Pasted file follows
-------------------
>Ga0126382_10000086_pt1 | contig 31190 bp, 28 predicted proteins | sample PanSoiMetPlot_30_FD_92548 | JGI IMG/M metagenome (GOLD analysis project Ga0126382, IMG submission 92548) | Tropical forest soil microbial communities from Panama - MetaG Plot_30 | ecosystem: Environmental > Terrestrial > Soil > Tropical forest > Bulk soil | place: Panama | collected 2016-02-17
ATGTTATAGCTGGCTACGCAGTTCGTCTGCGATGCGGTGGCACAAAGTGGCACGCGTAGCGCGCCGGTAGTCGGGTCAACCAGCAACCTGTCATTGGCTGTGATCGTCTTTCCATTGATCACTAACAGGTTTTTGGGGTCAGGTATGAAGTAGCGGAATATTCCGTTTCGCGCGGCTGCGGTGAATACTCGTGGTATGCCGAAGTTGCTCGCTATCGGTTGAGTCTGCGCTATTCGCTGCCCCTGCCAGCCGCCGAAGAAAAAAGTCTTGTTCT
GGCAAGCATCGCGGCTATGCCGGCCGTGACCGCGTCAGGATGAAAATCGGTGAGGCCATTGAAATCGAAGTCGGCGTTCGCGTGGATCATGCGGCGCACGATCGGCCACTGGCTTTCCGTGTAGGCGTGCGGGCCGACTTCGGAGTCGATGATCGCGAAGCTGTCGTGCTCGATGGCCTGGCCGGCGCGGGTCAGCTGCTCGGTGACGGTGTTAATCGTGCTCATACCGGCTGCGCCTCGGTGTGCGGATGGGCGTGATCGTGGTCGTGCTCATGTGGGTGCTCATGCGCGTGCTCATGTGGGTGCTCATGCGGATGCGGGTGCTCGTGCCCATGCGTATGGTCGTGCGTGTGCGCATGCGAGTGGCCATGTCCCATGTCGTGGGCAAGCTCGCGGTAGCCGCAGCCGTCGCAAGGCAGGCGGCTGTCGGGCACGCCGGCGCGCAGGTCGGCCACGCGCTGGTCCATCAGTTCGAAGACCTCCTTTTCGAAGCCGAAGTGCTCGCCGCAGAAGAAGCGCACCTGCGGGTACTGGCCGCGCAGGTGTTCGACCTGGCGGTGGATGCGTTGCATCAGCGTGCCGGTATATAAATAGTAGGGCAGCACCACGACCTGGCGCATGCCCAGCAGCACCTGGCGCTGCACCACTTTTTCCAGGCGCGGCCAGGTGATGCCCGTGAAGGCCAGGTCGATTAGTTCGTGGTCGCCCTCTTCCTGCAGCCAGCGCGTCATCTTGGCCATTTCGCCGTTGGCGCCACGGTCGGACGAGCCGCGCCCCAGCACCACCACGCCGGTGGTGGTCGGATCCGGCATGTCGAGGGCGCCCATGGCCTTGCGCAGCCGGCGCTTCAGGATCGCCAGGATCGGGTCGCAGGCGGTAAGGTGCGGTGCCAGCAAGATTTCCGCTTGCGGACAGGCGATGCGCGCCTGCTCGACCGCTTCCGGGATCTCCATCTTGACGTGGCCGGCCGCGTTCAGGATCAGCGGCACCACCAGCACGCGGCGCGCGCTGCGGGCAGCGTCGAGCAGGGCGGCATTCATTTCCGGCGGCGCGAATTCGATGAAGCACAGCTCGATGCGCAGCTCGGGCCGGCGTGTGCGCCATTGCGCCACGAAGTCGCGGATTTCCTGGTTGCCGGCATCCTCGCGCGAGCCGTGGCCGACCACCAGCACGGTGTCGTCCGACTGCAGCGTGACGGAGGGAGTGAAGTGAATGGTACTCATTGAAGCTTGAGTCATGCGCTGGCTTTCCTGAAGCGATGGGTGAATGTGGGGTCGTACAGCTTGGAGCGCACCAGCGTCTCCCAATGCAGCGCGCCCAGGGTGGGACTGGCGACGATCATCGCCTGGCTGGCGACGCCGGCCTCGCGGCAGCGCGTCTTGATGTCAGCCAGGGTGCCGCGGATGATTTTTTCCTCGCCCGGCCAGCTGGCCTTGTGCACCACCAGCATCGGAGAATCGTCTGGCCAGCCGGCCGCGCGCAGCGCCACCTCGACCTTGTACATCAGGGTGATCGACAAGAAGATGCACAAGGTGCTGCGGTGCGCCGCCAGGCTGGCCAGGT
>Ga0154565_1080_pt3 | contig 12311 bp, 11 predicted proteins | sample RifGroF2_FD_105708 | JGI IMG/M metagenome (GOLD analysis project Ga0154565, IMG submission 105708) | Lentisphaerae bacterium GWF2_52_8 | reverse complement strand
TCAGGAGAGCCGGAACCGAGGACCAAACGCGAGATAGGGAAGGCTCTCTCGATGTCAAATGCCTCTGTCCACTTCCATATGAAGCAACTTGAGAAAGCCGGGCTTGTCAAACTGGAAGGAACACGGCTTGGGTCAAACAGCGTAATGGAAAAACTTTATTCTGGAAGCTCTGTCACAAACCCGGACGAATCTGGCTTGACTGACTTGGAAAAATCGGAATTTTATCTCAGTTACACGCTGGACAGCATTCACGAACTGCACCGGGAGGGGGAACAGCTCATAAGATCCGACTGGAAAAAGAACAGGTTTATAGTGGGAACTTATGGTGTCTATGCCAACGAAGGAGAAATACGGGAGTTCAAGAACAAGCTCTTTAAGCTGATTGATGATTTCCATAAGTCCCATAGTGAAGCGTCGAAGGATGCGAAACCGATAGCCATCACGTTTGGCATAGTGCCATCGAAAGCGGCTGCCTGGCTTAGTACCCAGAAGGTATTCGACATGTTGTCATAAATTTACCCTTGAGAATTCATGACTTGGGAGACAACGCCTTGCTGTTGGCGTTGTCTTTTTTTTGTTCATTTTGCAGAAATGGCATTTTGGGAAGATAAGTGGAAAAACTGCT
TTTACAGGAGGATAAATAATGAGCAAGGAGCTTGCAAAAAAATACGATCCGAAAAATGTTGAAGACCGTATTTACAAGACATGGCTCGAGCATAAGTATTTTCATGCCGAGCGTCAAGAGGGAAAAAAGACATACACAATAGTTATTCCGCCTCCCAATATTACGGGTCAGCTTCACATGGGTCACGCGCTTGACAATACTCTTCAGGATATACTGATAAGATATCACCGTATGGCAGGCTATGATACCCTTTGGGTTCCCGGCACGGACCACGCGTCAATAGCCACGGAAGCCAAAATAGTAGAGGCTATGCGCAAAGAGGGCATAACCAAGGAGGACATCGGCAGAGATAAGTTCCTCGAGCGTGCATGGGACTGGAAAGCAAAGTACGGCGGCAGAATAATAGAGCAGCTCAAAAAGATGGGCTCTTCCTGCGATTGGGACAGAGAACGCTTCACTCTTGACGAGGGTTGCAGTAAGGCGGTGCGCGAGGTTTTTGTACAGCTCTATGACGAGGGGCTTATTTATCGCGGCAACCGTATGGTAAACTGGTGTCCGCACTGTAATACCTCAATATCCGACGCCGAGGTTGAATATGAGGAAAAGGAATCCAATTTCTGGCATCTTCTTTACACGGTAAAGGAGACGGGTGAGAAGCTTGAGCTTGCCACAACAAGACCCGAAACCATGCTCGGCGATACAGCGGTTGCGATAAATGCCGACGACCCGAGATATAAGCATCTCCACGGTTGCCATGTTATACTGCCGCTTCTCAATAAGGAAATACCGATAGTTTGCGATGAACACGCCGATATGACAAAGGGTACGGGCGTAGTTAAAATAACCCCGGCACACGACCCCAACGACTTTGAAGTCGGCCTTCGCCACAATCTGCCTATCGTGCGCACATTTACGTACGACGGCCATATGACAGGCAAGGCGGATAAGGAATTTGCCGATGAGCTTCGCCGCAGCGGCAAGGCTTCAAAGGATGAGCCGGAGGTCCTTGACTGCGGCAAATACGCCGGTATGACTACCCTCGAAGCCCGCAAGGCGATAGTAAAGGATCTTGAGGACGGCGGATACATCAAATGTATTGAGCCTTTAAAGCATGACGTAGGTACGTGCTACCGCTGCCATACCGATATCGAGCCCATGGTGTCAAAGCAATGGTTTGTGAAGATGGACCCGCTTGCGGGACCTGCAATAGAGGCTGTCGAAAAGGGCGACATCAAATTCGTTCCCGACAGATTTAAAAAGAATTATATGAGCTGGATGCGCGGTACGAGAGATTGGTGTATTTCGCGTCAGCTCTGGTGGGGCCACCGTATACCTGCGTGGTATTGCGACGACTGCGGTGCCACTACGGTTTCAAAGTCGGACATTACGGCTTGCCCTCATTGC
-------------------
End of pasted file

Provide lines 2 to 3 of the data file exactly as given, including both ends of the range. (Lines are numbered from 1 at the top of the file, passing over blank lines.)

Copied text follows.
ATGTTATAGCTGGCTACGCAGTTCGTCTGCGATGCGGTGGCACAAAGTGGCACGCGTAGCGCGCCGGTAGTCGGGTCAACCAGCAACCTGTCATTGGCTGTGATCGTCTTTCCATTGATCACTAACAGGTTTTTGGGGTCAGGTATGAAGTAGCGGAATATTCCGTTTCGCGCGGCTGCGGTGAATACTCGTGGTATGCCGAAGTTGCTCGCTATCGGTTGAGTCTGCGCTATTCGCTGCCCCTGCCAGCCGCCGAAGAAAAAAGTCTTGTTCT
GGCAAGCATCGCGGCTATGCCGGCCGTGACCGCGTCAGGATGAAAATCGGTGAGGCCATTGAAATCGAAGTCGGCGTTCGCGTGGATCATGCGGCGCACGATCGGCCACTGGCTTTCCGTGTAGGCGTGCGGGCCGACTTCGGAGTCGATGATCGCGAAGCTGTCGTGCTCGATGGCCTGGCCGGCGCGGGTCAGCTGCTCGGTGACGGTGTTAATCGTGCTCATACCGGCTGCGCCTCGGTGTGCGGATGGGCGTGATCGTGGTCGTGCTCATGTGGGTGCTCATGCGCGTGCTCATGTGGGTGCTCATGCGGATGCGGGTGCTCGTGCCCATGCGTATGGTCGTGCGTGTGCGCATGCGAGTGGCCATGTCCCATGTCGTGGGCAAGCTCGCGGTAGCCGCAGCCGTCGCAAGGCAGGCGGCTGTCGGGCACGCCGGCGCGCAGGTCGGCCACGCGCTGGTCCATCAGTTCGAAGACCTCCTTTTCGAAGCCGAAGTGCTCGCCGCAGAAGAAGCGCACCTGCGGGTACTGGCCGCGCAGGTGTTCGACCTGGCGGTGGATGCGTTGCATCAGCGTGCCGGTATATAAATAGTAGGGCAGCACCACGACCTGGCGCATGCCCAGCAGCACCTGGCGCTGCACCACTTTTTCCAGGCGCGGCCAGGTGATGCCCGTGAAGGCCAGGTCGATTAGTTCGTGGTCGCCCTCTTCCTGCAGCCAGCGCGTCATCTTGGCCATTTCGCCGTTGGCGCCACGGTCGGACGAGCCGCGCCCCAGCACCACCACGCCGGTGGTGGTCGGATCCGGCATGTCGAGGGCGCCCATGGCCTTGCGCAGCCGGCGCTTCAGGATCGCCAGGATCGGGTCGCAGGCGGTAAGGTGCGGTGCCAGCAAGATTTCCGCTTGCGGACAGGCGATGCGCGCCTGCTCGACCGCTTCCGGGATCTCCATCTTGACGTGGCCGGCCGCGTTCAGGATCAGCGGCACCACCAGCACGCGGCGCGCGCTGCGGGCAGCGTCGAGCAGGGCGGCATTCATTTCCGGCGGCGCGAATTCGATGAAGCACAGCTCGATGCGCAGCTCGGGCCGGCGTGTGCGCCATTGCGCCACGAAGTCGCGGATTTCCTGGTTGCCGGCATCCTCGCGCGAGCCGTGGCCGACCACCAGCACGGTGTCGTCCGACTGCAGCGTGACGGAGGGAGTGAAGTGAATGGTACTCATTGAAGCTTGAGTCATGCGCTGGCTTTCCTGAAGCGATGGGTGAATGTGGGGTCGTACAGCTTGGAGCGCACCAGCGTCTCCCAATGCAGCGCGCCCAGGGTGGGACTGGCGACGATCATCGCCTGGCTGGCGACGCCGGCCTCGCGGCAGCGCGTCTTGATGTCAGCCAGGGTGCCGCGGATGATTTTTTCCTCGCCCGGCCAGCTGGCCTTGTGCACCACCAGCATCGGAGAATCGTCTGGCCAGCCGGCCGCGCGCAGCGCCACCTCGACCTTGTACATCAGGGTGATCGACAAGAAGATGCACAAGGTGCTGCGGTGCGCCGCCAGGCTGGCCAGGT